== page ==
The Doha-hosted talks followed Lebanon's worst internal fighting since the 1975-90 civil war, with clashes between pro-government groups and the Hezbollah-led opposition raging in the streets of Muslim west Beirut, the central mountains and the north. At least 67 people died.

Taiwan: New president

TAIPEI — Nationalist Party leader Ma Ying-jeou took office as Taiwan's president today, promising to seek greater economic cooperation with rival China and ease nearly six decades of tensions.

The inauguration of the 57-year-old Ma represents a clear break from the eight-year presidency of Chen Shui-bian, whose confrontational pro-independence policies often led to friction with Beijing — and with the United States, Taiwan's most important foreign partner.

Vice president Vincent Siew, 69, was sworn in shortly after Ma, together with Premier Liu Chao-shiuan and his Cabinet.

Venezuela: Airspace violation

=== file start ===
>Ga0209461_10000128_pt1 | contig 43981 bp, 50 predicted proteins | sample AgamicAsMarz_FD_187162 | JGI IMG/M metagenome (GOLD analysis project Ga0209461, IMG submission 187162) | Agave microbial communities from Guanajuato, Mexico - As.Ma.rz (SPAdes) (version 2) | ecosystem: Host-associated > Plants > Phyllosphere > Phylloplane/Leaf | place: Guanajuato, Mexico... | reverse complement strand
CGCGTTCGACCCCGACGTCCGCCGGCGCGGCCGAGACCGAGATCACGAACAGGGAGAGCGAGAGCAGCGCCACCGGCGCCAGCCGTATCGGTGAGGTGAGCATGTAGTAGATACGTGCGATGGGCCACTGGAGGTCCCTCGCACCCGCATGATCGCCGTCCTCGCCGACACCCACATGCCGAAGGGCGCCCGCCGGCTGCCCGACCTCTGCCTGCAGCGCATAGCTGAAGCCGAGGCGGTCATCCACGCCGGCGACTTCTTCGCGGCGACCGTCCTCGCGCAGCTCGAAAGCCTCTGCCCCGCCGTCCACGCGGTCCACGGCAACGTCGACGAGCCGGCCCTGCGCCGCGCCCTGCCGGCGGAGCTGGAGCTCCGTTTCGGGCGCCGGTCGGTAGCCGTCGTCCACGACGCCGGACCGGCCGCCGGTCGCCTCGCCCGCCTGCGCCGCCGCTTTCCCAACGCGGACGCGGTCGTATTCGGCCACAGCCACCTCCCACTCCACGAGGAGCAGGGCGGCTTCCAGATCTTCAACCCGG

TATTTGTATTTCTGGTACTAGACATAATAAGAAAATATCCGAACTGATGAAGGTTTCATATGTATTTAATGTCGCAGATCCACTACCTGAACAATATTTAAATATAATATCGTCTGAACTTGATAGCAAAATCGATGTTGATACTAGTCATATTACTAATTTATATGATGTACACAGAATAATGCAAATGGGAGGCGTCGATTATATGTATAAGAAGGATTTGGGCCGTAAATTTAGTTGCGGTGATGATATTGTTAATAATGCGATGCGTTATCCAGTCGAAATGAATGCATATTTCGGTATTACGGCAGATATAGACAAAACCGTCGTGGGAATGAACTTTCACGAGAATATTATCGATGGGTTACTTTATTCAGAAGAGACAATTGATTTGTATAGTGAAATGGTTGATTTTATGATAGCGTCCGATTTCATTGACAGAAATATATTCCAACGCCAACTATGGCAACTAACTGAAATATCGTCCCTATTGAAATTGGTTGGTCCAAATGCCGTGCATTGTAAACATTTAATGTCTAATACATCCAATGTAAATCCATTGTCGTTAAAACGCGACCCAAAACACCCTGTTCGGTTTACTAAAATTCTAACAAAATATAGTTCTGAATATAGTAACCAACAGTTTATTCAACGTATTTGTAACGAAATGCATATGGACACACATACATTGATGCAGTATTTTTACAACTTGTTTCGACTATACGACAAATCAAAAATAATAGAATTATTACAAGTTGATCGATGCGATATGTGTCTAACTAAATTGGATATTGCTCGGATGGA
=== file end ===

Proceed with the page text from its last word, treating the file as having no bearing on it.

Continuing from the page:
CARACAS — Venezuela wants the U.S. ambassador to explain a violation of its airspace by a U.S. Navy plane, the country's foreign minister said Monday.

The S-3 U.S. Navy plane was detected in Venezuelan airspace on Saturday night near the Caribbean island of La Orchila, and questioned by the Caracas airport control tower, Defense Minister Gen. Gustavo Rangel Briceno said.

U.S. State Department spokesman Sean McCormack said the plane "may have strayed inadvertently into Venezuelan airspace" while conducting a counter-drug mission.

Yemen: Terror suspect jailed

SAN'A — A Yemeni-American on the FBI's Most Wanted list of terror suspects was jailed in Yemen after an appeals court upheld his 10-year prison sentence, officials said Monday.

Washington had offered a reward of up to $5 million for information leading to Jaber Elbaneh's arrest, but Yemeni law forbid his extradition even after police arrested him in 2004.

Elbaneh, who has been accused of belonging to al-Qaida, has been convicted of plots to attack oil installations in Yemen and of involvement in a 2002 attack on the French tanker Limburg off Yemen's coast that killed one person.

DESERET NEWS, TUESDAY, MAY 20, 2008